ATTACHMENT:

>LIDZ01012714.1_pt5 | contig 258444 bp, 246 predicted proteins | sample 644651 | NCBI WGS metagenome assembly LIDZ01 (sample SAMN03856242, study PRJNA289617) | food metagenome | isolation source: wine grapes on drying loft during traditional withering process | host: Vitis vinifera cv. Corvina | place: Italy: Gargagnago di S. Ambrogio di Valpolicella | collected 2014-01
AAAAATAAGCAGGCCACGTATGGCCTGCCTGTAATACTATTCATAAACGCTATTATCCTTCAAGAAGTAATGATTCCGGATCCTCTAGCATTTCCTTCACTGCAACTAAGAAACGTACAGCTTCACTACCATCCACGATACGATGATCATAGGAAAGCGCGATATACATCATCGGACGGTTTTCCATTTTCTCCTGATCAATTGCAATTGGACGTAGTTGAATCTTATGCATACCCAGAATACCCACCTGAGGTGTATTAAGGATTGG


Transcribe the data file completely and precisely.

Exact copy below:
>LIDZ01012714.1_pt5 | contig 258444 bp, 246 predicted proteins | sample 644651 | NCBI WGS metagenome assembly LIDZ01 (sample SAMN03856242, study PRJNA289617) | food metagenome | isolation source: wine grapes on drying loft during traditional withering process | host: Vitis vinifera cv. Corvina | place: Italy: Gargagnago di S. Ambrogio di Valpolicella | collected 2014-01
AAAAATAAGCAGGCCACGTATGGCCTGCCTGTAATACTATTCATAAACGCTATTATCCTTCAAGAAGTAATGATTCCGGATCCTCTAGCATTTCCTTCACTGCAACTAAGAAACGTACAGCTTCACTACCATCCACGATACGATGATCATAGGAAAGCGCGATATACATCATCGGACGGTTTTCCATTTTCTCCTGATCAATTGCAATTGGACGTAGTTGAATCTTATGCATACCCAGAATACCCACCTGAGGTGTATTAAGGATTGG